Permission New Tribal Ventures

If you are new to our website, let me give you a brief explanation of some of the philosophy and ideas presented in Daniel’s 1997 novel called, My Ishmael. My Ishmael largely centers around a Socratic dialogue about Ishmael’s philosophy regarding tribal society, between himself, a sage gorilla, and a young 12 year old female student, Julie Gerchak, who is the protagonist of the novel. Without going into details of not only her visits to and discussions with Ishmael, but also her journey to Africa in order to prepare Ishmael’s return to the African wilderness, I would like to discuss the philosophy of New Tribalism and the concept of humanity in terms of Takers which Ishmael describes as “members of the single, world-dominating culture that destroys other peoples or forces them to assimilate,” and Leavers, who he says are “members of the countless cultures who lived or continue to live in tribal societies.”

Anthropology is the scientific study of the origin, the behavior, and the physical, social, and cultural development of humans. Since humans are social animals, and are generally not equipped to live on their own, anthropologists realized that tribalism had and still has a very adaptive effect in human evolution. It is tribalism and ethnocentrism that helps keep individuals committed to a certain group. Even today in our complex societies government leaders rely upon the tribal instincts of their members for not only organization purposes, but also survival. Many businesses create an employee friendly corporate state using the tribal values of egalitarianism and unity.  You can easily see the tribal-like impulses as manifested in sports rivalries and political parties.  Within society, divisions between tribal factions and their consequential interactions can result in both positive and negative results.

In My Ishmael, as well as other novels Daniel has written, much is made of the imbalances that can occur in “Takers” societies. Just looking at humanity’s history shows such evidence. In hierarchical social structures where the cooperative ethos of a tribe is lost, crime, suicide, poverty, famine, senseless violence, wars, and corporate disregard for the welfare of workers results in distress, conflict, injuries and even death.  Interestingly a “tribe” of lawyers has arisen in western societies replacing tribal elders. Unfortunately powerful corporate entities also have their tribe of lawyers who are not working in the interest of cooperative ethos, but in the interest of the “Takers.”  In a representative democracy, the general population relies on the ability of a “tribe” of representatives to organize and pass laws or regulations that deal with the problems of tribes of people with the nation. A simple example is the creation of the Jones Act, a federally recognized law that formalizes the long-standing traditions of maintenance and cure for maritime workers. The Jones Act safeguards the rights of US maritime workers and seamen when they are seriously injured on an American flagged vessel due to the negligence of the ship’s owner, the vessel’s captain, or a fellow crewmate. New Orleans maritime lawyers would be the “tribe” of lawyers a seaman would seek out to assure that he receive full and fair compensation for his injuries. Different examples illustrating the negative aspects of “Takers” societies and the destructive impact on themselves and the environment are found within My Ishmael.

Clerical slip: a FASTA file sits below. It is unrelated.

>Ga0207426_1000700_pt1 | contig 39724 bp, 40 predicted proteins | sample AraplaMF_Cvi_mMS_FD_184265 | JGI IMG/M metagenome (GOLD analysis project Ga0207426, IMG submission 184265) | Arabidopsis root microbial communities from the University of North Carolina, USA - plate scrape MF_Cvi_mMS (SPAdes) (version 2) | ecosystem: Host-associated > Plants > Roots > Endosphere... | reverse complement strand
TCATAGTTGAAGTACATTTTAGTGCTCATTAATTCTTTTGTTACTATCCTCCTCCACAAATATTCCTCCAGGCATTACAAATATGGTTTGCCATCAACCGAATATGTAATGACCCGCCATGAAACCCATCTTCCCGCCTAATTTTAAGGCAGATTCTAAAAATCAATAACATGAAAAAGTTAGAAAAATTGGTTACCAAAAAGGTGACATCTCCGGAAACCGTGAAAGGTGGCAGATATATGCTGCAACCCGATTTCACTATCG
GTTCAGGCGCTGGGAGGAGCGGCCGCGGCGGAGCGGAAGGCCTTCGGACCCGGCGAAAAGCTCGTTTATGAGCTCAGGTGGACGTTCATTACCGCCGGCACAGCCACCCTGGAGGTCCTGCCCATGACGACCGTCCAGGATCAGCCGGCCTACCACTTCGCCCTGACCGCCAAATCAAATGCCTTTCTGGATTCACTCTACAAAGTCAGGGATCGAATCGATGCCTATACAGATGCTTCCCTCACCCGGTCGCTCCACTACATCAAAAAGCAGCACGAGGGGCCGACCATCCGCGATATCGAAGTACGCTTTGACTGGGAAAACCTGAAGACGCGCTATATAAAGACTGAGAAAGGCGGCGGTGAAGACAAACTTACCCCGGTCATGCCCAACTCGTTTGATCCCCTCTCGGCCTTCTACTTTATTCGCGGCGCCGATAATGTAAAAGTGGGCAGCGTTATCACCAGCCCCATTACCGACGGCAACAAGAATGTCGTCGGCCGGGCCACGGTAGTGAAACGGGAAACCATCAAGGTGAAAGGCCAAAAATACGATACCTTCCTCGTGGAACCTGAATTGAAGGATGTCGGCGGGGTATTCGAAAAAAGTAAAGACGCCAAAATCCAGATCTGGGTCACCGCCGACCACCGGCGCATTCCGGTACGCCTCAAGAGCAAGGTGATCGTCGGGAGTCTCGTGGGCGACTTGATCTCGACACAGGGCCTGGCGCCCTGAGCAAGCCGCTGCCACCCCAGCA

Advocates such as the anthropologists as Richard Borshay Lee and Marshall Sahlins have influenced Daniel in his pursuit of what he calls the “New Tribal Revolution.”  Interestingly an important expression of this new tribalists movement is the trend towards modern eco-villages or even the Occupy Wall Street movement. Daniel has proposed an “incremental revolution” in which groups of people begin to form tribes one step at a time. As Julie, the young protagonist in My Ishmael learns “she does not need to travel around the galaxy to see ways that human societies can thrive successfully; she needs only to learn from the successes of tribal life.”